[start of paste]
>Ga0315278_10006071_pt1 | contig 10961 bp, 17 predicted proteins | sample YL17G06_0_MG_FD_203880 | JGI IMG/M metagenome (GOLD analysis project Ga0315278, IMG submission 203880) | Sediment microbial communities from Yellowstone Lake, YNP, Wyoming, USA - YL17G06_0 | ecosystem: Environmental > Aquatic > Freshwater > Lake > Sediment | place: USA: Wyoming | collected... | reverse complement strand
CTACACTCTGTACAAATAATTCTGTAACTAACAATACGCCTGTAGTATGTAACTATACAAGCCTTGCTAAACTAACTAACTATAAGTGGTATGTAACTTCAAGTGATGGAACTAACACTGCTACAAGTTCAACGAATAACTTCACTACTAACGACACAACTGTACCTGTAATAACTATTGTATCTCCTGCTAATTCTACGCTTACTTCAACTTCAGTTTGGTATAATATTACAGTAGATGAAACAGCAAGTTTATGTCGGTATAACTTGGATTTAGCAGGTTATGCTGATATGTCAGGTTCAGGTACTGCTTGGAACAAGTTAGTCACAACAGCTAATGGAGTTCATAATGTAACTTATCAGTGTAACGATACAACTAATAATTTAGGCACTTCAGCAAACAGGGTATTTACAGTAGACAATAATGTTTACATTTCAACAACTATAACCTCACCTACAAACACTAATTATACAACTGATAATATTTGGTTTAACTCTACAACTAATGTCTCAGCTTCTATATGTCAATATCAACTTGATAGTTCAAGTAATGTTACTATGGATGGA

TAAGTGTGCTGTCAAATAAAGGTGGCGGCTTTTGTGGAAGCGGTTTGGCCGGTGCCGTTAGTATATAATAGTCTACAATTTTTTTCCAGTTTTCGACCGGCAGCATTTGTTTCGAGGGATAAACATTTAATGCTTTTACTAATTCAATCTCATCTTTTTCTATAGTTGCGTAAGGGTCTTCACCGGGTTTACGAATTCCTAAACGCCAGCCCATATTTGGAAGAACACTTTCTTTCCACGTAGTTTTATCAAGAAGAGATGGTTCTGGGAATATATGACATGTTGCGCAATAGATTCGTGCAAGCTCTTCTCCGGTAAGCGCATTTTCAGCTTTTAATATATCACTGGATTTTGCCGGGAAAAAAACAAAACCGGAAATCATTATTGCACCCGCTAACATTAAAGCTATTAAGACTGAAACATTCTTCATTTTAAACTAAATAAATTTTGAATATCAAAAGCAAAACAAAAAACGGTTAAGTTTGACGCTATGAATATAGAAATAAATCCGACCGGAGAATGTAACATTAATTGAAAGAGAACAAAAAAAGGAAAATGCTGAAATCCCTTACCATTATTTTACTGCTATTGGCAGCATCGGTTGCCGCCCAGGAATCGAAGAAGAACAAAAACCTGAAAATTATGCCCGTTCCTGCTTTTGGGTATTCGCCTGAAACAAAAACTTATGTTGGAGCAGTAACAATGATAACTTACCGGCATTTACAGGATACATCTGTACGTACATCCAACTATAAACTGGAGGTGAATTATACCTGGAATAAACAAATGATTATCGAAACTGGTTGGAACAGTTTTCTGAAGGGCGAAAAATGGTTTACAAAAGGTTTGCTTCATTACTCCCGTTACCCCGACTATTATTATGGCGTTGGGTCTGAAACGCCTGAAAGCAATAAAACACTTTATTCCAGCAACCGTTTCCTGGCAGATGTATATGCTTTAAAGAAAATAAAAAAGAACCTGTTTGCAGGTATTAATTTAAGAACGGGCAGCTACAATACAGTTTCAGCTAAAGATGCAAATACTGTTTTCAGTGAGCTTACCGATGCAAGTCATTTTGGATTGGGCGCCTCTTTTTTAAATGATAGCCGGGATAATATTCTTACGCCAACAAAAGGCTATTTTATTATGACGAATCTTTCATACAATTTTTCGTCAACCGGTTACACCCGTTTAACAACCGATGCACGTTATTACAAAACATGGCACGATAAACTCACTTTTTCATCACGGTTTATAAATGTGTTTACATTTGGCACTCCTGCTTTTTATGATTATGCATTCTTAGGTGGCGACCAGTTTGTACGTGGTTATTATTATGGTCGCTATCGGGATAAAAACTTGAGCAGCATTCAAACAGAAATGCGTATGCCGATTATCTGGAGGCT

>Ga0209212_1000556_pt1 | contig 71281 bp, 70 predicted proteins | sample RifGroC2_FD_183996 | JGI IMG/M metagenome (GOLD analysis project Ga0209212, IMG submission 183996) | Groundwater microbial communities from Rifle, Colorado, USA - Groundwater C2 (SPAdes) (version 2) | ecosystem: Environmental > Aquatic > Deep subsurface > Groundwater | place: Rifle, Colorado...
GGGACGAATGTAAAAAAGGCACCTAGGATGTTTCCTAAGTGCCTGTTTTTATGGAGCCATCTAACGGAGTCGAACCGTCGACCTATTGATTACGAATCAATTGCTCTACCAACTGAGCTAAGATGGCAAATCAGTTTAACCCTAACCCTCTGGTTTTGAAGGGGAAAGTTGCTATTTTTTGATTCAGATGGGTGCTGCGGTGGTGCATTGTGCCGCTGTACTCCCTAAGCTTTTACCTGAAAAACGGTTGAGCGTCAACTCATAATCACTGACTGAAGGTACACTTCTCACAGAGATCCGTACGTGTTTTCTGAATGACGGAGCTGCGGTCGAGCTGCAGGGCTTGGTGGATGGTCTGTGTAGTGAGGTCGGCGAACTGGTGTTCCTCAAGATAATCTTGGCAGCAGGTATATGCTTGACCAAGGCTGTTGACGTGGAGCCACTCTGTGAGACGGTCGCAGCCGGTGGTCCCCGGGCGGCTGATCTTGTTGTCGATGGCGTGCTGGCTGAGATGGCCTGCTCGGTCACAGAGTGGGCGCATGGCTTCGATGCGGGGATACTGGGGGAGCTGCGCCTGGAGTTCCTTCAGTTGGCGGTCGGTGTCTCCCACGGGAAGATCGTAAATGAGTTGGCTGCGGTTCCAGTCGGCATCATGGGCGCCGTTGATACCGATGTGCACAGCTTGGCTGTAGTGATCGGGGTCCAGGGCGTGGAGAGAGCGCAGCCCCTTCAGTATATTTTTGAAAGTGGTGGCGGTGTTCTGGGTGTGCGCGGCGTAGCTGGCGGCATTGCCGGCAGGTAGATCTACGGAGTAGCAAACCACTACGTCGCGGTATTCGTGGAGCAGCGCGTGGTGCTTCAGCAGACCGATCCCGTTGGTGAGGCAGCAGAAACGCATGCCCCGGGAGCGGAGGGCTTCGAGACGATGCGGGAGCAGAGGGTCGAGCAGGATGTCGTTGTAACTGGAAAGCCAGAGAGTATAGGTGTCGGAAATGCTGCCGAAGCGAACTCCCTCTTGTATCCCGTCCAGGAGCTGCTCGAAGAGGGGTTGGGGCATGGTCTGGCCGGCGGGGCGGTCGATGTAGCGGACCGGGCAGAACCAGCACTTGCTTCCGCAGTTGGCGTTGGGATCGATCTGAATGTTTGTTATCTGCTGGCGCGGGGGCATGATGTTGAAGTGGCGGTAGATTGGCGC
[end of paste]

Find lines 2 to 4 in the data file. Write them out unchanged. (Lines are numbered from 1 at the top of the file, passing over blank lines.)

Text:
CTACACTCTGTACAAATAATTCTGTAACTAACAATACGCCTGTAGTATGTAACTATACAAGCCTTGCTAAACTAACTAACTATAAGTGGTATGTAACTTCAAGTGATGGAACTAACACTGCTACAAGTTCAACGAATAACTTCACTACTAACGACACAACTGTACCTGTAATAACTATTGTATCTCCTGCTAATTCTACGCTTACTTCAACTTCAGTTTGGTATAATATTACAGTAGATGAAACAGCAAGTTTATGTCGGTATAACTTGGATTTAGCAGGTTATGCTGATATGTCAGGTTCAGGTACTGCTTGGAACAAGTTAGTCACAACAGCTAATGGAGTTCATAATGTAACTTATCAGTGTAACGATACAACTAATAATTTAGGCACTTCAGCAAACAGGGTATTTACAGTAGACAATAATGTTTACATTTCAACAACTATAACCTCACCTACAAACACTAATTATACAACTGATAATATTTGGTTTAACTCTACAACTAATGTCTCAGCTTCTATATGTCAATATCAACTTGATAGTTCAAGTAATGTTACTATGGATGGA

TAAGTGTGCTGTCAAATAAAGGTGGCGGCTTTTGTGGAAGCGGTTTGGCCGGTGCCGTTAGTATATAATAGTCTACAATTTTTTTCCAGTTTTCGACCGGCAGCATTTGTTTCGAGGGATAAACATTTAATGCTTTTACTAATTCAATCTCATCTTTTTCTATAGTTGCGTAAGGGTCTTCACCGGGTTTACGAATTCCTAAACGCCAGCCCATATTTGGAAGAACACTTTCTTTCCACGTAGTTTTATCAAGAAGAGATGGTTCTGGGAATATATGACATGTTGCGCAATAGATTCGTGCAAGCTCTTCTCCGGTAAGCGCATTTTCAGCTTTTAATATATCACTGGATTTTGCCGGGAAAAAAACAAAACCGGAAATCATTATTGCACCCGCTAACATTAAAGCTATTAAGACTGAAACATTCTTCATTTTAAACTAAATAAATTTTGAATATCAAAAGCAAAACAAAAAACGGTTAAGTTTGACGCTATGAATATAGAAATAAATCCGACCGGAGAATGTAACATTAATTGAAAGAGAACAAAAAAAGGAAAATGCTGAAATCCCTTACCATTATTTTACTGCTATTGGCAGCATCGGTTGCCGCCCAGGAATCGAAGAAGAACAAAAACCTGAAAATTATGCCCGTTCCTGCTTTTGGGTATTCGCCTGAAACAAAAACTTATGTTGGAGCAGTAACAATGATAACTTACCGGCATTTACAGGATACATCTGTACGTACATCCAACTATAAACTGGAGGTGAATTATACCTGGAATAAACAAATGATTATCGAAACTGGTTGGAACAGTTTTCTGAAGGGCGAAAAATGGTTTACAAAAGGTTTGCTTCATTACTCCCGTTACCCCGACTATTATTATGGCGTTGGGTCTGAAACGCCTGAAAGCAATAAAACACTTTATTCCAGCAACCGTTTCCTGGCAGATGTATATGCTTTAAAGAAAATAAAAAAGAACCTGTTTGCAGGTATTAATTTAAGAACGGGCAGCTACAATACAGTTTCAGCTAAAGATGCAAATACTGTTTTCAGTGAGCTTACCGATGCAAGTCATTTTGGATTGGGCGCCTCTTTTTTAAATGATAGCCGGGATAATATTCTTACGCCAACAAAAGGCTATTTTATTATGACGAATCTTTCATACAATTTTTCGTCAACCGGTTACACCCGTTTAACAACCGATGCACGTTATTACAAAACATGGCACGATAAACTCACTTTTTCATCACGGTTTATAAATGTGTTTACATTTGGCACTCCTGCTTTTTATGATTATGCATTCTTAGGTGGCGACCAGTTTGTACGTGGTTATTATTATGGTCGCTATCGGGATAAAAACTTGAGCAGCATTCAAACAGAAATGCGTATGCCGATTATCTGGAGGCT

>Ga0209212_1000556_pt1 | contig 71281 bp, 70 predicted proteins | sample RifGroC2_FD_183996 | JGI IMG/M metagenome (GOLD analysis project Ga0209212, IMG submission 183996) | Groundwater microbial communities from Rifle, Colorado, USA - Groundwater C2 (SPAdes) (version 2) | ecosystem: Environmental > Aquatic > Deep subsurface > Groundwater | place: Rifle, Colorado...